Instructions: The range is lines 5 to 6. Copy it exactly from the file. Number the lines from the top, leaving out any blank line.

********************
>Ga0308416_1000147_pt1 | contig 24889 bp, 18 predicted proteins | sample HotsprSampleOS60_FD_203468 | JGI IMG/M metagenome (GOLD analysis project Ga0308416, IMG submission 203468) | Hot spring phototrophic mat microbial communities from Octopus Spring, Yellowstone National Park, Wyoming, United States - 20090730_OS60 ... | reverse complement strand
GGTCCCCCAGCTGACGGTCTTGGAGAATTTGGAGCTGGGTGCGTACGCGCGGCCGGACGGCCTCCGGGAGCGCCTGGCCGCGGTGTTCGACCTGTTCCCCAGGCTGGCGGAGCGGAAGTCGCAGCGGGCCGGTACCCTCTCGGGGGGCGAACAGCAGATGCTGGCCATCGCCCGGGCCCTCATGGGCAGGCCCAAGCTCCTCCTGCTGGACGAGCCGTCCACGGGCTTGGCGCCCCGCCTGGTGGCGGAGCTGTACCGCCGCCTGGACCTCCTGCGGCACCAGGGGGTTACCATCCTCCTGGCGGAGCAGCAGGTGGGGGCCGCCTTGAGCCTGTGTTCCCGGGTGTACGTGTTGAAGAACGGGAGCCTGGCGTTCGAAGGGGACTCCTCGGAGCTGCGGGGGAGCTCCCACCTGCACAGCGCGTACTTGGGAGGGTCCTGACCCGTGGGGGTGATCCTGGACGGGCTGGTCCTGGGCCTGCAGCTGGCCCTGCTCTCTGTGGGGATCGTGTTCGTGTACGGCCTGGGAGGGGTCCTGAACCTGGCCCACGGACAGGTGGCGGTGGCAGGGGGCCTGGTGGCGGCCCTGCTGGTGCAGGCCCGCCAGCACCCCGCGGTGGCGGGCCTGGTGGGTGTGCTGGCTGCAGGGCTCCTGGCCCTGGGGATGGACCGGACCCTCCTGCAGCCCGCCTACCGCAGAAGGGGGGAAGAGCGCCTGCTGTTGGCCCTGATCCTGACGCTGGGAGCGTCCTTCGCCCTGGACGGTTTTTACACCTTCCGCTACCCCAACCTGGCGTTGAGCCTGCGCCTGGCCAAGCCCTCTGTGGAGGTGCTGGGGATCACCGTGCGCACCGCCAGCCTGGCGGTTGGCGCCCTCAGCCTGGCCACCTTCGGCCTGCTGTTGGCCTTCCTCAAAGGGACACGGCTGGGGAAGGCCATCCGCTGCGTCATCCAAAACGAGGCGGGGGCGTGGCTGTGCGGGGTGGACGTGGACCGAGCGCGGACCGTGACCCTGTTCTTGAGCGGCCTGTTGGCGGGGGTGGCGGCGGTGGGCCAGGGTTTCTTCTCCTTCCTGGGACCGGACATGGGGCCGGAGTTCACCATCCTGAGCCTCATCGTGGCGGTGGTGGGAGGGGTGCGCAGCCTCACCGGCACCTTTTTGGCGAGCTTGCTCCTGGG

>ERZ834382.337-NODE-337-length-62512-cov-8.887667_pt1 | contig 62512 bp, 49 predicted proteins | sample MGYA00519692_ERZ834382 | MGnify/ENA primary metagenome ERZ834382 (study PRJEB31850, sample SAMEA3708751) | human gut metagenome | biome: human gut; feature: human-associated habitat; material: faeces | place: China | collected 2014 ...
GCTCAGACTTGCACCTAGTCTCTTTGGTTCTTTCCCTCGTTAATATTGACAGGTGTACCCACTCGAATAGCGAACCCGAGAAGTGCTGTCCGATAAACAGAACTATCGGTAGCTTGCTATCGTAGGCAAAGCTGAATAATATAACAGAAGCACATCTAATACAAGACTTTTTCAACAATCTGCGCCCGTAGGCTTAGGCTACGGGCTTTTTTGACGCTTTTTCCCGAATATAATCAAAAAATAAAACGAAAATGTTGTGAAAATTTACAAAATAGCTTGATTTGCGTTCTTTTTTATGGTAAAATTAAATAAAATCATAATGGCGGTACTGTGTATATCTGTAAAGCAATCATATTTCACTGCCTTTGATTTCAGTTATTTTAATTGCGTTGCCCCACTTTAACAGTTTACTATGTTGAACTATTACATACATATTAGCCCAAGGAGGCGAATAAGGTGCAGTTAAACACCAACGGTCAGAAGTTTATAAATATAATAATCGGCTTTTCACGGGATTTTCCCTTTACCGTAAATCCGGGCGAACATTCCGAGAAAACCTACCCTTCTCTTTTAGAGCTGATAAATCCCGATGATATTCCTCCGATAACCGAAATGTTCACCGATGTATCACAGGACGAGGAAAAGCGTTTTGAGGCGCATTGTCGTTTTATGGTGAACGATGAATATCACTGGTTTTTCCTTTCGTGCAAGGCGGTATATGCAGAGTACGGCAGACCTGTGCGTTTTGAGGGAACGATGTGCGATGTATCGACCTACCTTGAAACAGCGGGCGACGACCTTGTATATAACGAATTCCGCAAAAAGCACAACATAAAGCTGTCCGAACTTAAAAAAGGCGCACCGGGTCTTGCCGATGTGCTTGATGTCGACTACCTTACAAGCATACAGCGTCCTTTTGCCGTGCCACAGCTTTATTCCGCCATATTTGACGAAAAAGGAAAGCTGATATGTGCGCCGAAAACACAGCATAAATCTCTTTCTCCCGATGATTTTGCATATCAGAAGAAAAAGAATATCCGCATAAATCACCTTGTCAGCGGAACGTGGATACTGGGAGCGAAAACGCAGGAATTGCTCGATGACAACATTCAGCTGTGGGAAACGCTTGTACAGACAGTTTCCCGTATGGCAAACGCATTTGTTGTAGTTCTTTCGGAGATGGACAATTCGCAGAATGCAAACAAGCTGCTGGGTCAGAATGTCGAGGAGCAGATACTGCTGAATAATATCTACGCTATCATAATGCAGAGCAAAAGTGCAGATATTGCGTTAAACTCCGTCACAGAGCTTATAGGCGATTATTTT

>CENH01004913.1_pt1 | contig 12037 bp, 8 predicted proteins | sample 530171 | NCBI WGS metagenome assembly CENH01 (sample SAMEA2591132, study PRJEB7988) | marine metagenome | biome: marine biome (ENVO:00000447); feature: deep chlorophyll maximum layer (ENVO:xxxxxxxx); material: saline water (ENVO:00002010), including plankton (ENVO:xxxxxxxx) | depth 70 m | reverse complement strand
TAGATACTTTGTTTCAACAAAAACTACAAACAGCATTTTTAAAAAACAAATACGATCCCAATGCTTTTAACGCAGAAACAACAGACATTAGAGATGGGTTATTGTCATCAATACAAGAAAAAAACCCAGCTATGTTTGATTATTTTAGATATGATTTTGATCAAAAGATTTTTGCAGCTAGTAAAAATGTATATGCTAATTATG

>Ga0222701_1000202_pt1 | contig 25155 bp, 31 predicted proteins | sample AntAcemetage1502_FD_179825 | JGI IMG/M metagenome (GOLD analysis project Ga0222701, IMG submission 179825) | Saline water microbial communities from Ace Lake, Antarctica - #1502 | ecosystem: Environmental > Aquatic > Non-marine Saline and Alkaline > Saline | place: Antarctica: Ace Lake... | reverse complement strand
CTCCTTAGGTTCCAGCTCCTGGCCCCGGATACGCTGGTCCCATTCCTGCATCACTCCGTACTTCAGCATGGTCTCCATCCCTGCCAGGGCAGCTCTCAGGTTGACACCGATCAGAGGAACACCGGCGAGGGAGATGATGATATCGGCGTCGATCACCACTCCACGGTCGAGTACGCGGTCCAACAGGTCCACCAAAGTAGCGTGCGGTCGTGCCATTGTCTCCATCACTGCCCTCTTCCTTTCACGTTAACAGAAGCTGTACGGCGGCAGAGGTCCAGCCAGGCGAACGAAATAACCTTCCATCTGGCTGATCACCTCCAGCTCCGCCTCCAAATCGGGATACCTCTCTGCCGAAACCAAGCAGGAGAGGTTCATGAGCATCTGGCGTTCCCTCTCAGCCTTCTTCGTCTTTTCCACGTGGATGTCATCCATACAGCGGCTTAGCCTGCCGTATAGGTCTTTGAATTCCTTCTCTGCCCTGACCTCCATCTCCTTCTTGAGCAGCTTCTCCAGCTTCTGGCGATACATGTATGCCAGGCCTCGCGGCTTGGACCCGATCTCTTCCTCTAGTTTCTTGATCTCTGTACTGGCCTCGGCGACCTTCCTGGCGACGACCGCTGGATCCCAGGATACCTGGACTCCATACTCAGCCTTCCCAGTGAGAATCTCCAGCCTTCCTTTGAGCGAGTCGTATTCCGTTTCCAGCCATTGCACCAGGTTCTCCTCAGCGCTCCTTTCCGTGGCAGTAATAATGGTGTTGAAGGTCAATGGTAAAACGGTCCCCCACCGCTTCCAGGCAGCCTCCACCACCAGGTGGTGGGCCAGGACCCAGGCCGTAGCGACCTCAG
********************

>CENH01004913.1_pt1 | contig 12037 bp, 8 predicted proteins | sample 530171 | NCBI WGS metagenome assembly CENH01 (sample SAMEA2591132, study PRJEB7988) | marine metagenome | biome: marine biome (ENVO:00000447); feature: deep chlorophyll maximum layer (ENVO:xxxxxxxx); material: saline water (ENVO:00002010), including plankton (ENVO:xxxxxxxx) | depth 70 m | reverse complement strand
TAGATACTTTGTTTCAACAAAAACTACAAACAGCATTTTTAAAAAACAAATACGATCCCAATGCTTTTAACGCAGAAACAACAGACATTAGAGATGGGTTATTGTCATCAATACAAGAAAAAAACCCAGCTATGTTTGATTATTTTAGATATGATTTTGATCAAAAGATTTTTGCAGCTAGTAAAAATGTATATGCTAATTATG